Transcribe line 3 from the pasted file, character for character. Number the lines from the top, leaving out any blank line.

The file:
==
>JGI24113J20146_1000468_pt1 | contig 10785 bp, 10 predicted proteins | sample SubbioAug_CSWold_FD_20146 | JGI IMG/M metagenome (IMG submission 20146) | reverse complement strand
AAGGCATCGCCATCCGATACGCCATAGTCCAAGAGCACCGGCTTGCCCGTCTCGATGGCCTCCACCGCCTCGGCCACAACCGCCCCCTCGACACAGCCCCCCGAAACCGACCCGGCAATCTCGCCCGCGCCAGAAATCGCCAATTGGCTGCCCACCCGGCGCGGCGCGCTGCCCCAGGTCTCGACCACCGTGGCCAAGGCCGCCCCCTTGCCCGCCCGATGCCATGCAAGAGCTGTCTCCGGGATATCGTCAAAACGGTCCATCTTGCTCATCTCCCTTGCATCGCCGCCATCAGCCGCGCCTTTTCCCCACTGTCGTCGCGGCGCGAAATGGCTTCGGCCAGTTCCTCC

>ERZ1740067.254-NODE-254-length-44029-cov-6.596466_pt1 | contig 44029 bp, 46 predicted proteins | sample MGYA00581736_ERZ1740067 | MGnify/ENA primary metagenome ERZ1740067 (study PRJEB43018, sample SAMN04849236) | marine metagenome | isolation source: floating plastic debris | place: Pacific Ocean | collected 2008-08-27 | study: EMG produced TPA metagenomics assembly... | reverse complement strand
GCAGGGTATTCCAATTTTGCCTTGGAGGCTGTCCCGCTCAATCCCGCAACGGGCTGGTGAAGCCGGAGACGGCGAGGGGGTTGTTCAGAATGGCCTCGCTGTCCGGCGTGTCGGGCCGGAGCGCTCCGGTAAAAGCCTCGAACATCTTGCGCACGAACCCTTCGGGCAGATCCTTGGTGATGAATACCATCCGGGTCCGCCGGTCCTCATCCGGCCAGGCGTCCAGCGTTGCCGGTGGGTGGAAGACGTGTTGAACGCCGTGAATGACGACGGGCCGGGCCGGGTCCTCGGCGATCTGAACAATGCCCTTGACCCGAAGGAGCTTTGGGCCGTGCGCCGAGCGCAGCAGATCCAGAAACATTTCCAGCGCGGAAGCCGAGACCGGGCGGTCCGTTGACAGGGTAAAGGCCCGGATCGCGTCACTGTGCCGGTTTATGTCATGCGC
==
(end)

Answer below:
>ERZ1740067.254-NODE-254-length-44029-cov-6.596466_pt1 | contig 44029 bp, 46 predicted proteins | sample MGYA00581736_ERZ1740067 | MGnify/ENA primary metagenome ERZ1740067 (study PRJEB43018, sample SAMN04849236) | marine metagenome | isolation source: floating plastic debris | place: Pacific Ocean | collected 2008-08-27 | study: EMG produced TPA metagenomics assembly... | reverse complement strand